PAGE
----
Waiting for the Barbarians, 2019.
Directed by Ciro Guerra.
Starring Mark Rylance, Johnny Depp, Robert Pattinson, Gana Bayarsaikhan, Greta Scacchi, and David Dencik.
In a distant, unnamed colonial outpost in the Middle Eastern desert, a Magistrate begins to question his loyalty to the Empire after the arrival of state security officers with morally questionable methods.
For a movie centered around so much horror both figurative and literal, this adaptation of J. M. Coetzee’s 1980 novel – penned by Coetzee himself, no less – sees director Ciro Guerra (Birds of Passage) take a surprisingly genteel approach to the material. It’s a bold angle for sure – and swashbuckling can only say so much about world history – albeit one that’s ultimately as meandering as it is fitfully effective.
At its core, Waiting for the Barbarians is a relatively simple story about the trauma of colonisation; not only the physical and cultural cost, but also the spiritual toll. And, bluntly, of how little truth is ever bore from violence.
Taking place in an intentionally ambiguous setting and time period, the story nevertheless unfolds at a stark colonial outpost, presided over by a meek and passive Magistrate (Mark Rylance). The predictable mundanity of his work and life is soon upended by the arrival of Colonel Joll (Johnny Depp), a severe Empire security officer who soon enough begins torturing the locals in order to gain intel about a possible “terrorist” attack. The Magistrate then confronts his conscience as he decides how to deal with the dark pall cast over the outpost by Joll’s periodic appearances – and speedy, spectral exits.
The film’s gossamer-thin allegory for real-world colonialism speaks for itself, offering up a familiar yet intermittently powerful indictment of not only the brutal forces who administered the most heinous acts of barbarism, but those effete authorities who failed to affect sufficient change within the system.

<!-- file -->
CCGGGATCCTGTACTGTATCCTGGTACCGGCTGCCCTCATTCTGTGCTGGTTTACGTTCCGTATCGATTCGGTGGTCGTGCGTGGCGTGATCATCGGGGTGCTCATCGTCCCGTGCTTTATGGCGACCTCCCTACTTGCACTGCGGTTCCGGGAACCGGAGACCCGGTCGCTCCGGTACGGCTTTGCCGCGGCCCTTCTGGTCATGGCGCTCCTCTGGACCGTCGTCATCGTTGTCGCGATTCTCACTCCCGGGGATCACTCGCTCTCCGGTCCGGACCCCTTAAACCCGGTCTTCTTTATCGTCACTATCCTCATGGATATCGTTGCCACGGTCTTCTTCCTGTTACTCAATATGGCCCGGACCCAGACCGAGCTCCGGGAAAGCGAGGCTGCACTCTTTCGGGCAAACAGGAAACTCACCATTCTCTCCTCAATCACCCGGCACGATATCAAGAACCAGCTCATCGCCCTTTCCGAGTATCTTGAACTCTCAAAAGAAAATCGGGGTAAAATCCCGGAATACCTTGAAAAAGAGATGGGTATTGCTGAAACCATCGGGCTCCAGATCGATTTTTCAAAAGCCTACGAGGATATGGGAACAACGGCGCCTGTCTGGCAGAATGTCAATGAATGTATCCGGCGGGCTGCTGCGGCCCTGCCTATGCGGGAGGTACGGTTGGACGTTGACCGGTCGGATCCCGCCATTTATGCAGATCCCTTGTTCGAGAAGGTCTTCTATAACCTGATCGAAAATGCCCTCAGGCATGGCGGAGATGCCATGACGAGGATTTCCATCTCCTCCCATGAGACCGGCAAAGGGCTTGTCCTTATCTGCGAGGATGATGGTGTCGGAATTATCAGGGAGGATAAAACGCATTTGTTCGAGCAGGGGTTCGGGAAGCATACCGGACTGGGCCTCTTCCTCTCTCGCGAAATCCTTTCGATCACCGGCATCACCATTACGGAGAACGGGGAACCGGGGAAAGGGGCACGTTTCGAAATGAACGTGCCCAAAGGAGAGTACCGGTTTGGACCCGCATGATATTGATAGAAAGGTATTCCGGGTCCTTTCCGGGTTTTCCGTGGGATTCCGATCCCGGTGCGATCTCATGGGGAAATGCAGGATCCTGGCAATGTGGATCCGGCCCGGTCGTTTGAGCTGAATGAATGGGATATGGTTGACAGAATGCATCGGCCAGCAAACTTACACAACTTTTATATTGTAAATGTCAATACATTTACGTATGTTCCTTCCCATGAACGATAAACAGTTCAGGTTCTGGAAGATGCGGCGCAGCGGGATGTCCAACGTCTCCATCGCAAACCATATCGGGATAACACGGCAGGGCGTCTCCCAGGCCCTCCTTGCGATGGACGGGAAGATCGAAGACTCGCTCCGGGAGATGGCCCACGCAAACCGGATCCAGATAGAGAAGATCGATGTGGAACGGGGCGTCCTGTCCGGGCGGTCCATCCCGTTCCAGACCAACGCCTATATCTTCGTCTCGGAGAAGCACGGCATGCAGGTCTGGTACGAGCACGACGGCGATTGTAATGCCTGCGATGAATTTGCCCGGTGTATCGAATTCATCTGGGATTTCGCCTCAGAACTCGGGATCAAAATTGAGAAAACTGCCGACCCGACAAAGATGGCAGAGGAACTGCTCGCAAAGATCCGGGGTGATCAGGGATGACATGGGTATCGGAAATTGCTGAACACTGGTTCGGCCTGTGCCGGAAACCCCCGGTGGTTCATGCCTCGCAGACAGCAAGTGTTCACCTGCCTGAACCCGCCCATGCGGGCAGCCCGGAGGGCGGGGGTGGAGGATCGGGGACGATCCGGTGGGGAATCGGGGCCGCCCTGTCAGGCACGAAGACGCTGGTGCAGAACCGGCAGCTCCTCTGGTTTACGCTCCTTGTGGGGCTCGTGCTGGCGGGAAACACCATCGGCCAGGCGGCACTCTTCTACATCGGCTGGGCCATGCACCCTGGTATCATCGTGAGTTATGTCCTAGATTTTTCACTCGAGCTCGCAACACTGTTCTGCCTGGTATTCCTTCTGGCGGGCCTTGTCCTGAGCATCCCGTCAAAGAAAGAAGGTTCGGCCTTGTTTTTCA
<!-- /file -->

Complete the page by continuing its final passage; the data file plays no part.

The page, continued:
It is, beyond this, clearly a film sold less on the presence of its leading man and more its two supporting players – Depp and Robert Pattinson. And yet despite this, Waiting for the Barbarians strikes a shockingly sedate clip; the first thing the Magistrate and Joll talk about is sunglasses, and from there the script’s dialogue runs the gamut from poetically mannered to aggressively languorous, even prosaic, with occasional dips into shameless heavy-handedness.
But let’s discuss the elephant in the room first. Neither Depp nor Pattinson are in the film for much time at all. Depp’s role basically amounts to a featured, extended cameo, showing up for a handful of scenes scattered throughout, often with long chasms of time between them. Pattinson, who plays one of Depp’s cruel underlings, Officer Mandel, meanwhile doesn’t even show up until the 75-minute mark.
Yet if you’re able to accept this, there is a stark, efficient beauty to the film. Oscar-winning veteran cinematographer Chris Menges ironically teases a sense of time and place in a movie which, narratively speaking, doesn’t have one by design. Nevertheless, Menges’ beautiful work is backed up by evocative Moroccan shooting locations and first-rate production design, ensuring the end result feels at all times authentic as a piece of adjacent history. And don’t sleep on Giampiero Ambrosi’s haunting score, either.
As sumptuously produced as the film is, though, the molasses-slow pacing is certain to divide, with the first two acts ambling their way towards a slightly more eventful, visceral third reel. For every fittingly stoic moment of unsettling calm, there is also one of empty boredom, and it makes Waiting for the Barbarians quite the frustrating sit.
The performances help maintain interest often, at least. Rylance, one of cinema’s great purveyors of quiet dignity, anchors the entire production, especially with his higher-profile co-stars so often absent. He has a charming presence and does solemn wonders with the more lyrical dialogues throughout. Depp, meanwhile, brings a refreshing severity to Joll, miles away from the mugging nonsense which has characterised his late-career work, and which he easily could’ve leaned back on.
Pattinson’s role is disappointingly scant, with much of his 20-or-so minutes spent sat in the background doing little, yet he nevertheless plays an entertaining asshole, despite Mandel rarely rising above a thin sketch of an authoritarian tool. It would be remiss not to mention Gana Bayarsaikhan, who is terrific in her few scenes as an indigenous woman who the Magistrate becomes besotted with. There’s a nerve-janglingly haunting sequence where she explains the atrocities she’s been subjected to, and in its own way it forms the moral center-piece of the entire movie.
Pretty much everyone involved with the project is doing good work, but that sadly doesn’t quite mean it adds up to the greatness you’d expect from the constituent components. It’s clear that an angrier movie is chomping at the bit to burst out of one that, no matter its grim subject matter, feels oddly tepid and not quite persuasive enough.
Ultimately a bit too mellow for its own good – despite a gripping Mark Rylance performance – Waiting for the Barbarians amounts to a half-interesting, half-boring slog.
Flickering Myth Rating – Film: ★ ★ ★ / Movie: ★ ★
Shaun Munro – Follow me on Twitter for more film rambling.